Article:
Wednesday, September 21, 2011
Then one day the IRS decides to go after wealthy Americans hiding undeclared income in offshore accounts. You're technically American, but wealthy? Definitely not. But you get caught in the sweep all the same. There's a grace period, but you actually have to know about it to take advantage of it. You do become aware of it, but a week after it ends. You begin to get a little worried.
So you dig further and your life falls apart.
You find out your three bank-accounts are considered a tax-shelters by the IRS meaning you pay three times the penalties than if you had just one bank account. Your 'foreign' scholarships are considered taxable income, made worse because if you've had over $10 000 in any account, or in aggregate across all accounts, at any given time, you're in deeper trouble. Scholarships are lump-sum payments meant to last the whole year meaning that for a brief time in a given year, you've crossed that particular penalty line.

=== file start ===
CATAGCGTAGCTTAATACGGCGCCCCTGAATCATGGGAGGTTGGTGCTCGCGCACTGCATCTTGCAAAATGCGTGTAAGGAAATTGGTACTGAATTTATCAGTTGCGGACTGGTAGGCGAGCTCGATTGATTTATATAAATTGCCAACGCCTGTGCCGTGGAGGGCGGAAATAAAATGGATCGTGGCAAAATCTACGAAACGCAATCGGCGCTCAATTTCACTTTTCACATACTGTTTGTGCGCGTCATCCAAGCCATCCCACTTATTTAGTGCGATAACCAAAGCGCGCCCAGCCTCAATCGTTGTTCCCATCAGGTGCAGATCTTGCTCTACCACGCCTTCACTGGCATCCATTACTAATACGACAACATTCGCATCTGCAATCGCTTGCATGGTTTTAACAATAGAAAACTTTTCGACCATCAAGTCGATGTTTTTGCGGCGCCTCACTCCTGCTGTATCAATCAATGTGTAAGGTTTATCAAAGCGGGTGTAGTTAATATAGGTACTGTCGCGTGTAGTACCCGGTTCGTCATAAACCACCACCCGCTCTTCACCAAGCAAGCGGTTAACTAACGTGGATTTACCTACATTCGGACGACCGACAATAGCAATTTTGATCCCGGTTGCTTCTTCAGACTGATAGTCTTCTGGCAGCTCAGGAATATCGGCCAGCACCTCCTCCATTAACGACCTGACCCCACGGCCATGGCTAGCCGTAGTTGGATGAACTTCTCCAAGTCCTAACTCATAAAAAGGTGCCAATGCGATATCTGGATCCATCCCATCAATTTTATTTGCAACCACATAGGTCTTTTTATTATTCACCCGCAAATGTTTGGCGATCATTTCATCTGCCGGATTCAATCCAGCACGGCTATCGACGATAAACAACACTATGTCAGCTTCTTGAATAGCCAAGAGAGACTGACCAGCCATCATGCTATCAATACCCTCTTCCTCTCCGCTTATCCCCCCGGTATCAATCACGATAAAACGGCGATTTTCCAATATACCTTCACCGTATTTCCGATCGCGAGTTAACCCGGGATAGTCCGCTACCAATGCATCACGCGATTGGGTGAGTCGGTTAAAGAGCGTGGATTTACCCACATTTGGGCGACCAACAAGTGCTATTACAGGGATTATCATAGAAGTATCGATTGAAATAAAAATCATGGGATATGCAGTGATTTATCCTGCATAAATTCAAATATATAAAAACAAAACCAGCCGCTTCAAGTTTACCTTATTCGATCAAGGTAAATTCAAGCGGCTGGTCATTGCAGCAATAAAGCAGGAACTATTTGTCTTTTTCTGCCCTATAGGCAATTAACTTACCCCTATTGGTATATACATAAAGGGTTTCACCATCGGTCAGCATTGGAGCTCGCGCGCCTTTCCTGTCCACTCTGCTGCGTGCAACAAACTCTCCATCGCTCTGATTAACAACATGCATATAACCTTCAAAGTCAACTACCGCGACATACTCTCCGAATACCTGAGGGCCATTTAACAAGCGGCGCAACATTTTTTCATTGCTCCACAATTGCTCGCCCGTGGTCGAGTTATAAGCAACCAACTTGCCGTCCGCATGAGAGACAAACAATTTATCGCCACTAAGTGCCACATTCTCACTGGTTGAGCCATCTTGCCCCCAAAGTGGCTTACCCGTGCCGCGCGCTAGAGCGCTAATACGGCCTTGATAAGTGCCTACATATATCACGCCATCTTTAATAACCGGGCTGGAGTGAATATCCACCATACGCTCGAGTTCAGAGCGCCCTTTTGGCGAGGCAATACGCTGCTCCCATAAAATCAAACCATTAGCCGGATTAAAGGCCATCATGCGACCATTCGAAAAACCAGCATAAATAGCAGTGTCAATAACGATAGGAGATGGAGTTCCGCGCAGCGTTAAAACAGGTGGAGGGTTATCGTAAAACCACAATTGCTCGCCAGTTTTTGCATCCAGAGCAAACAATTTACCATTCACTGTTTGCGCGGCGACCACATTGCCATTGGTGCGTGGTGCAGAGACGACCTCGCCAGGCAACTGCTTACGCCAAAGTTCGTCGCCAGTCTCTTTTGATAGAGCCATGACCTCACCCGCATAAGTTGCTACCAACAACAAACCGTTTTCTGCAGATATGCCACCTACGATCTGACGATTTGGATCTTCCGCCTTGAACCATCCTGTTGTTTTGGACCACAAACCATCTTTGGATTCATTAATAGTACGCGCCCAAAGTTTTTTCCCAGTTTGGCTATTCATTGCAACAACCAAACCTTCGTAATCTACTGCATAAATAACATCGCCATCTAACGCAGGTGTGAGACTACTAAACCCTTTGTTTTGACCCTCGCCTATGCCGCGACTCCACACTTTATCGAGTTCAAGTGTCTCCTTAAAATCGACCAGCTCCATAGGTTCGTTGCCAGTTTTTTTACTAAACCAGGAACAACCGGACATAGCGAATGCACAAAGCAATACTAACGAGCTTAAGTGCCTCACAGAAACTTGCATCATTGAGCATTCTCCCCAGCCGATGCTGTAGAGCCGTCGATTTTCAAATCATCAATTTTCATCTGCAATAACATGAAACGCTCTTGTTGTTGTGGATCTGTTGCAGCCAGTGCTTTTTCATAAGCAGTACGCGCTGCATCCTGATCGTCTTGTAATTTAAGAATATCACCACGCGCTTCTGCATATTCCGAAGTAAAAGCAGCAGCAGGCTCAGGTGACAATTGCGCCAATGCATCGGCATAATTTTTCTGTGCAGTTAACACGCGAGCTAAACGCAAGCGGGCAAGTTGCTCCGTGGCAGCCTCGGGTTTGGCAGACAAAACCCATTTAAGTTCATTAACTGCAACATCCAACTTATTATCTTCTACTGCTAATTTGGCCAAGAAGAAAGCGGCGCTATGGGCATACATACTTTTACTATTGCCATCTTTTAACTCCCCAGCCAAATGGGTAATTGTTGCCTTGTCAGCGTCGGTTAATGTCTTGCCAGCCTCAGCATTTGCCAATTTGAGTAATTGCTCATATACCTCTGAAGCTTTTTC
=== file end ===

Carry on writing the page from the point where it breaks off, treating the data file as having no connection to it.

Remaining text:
You find yourself on the hook for tens of thousands of dollars in penalties alone, even before they work out whether you owe the US government any taxes. In just a couple of days you go from financially secure, life is looking bright, to the very real likelihood of declaring personal bankruptcy.
It is likely a stretch to hope that Jim Flaherty might find some diplomatic channel to resolve an issue that is likely impacting thousands of Canadians and others holding dual citizenship.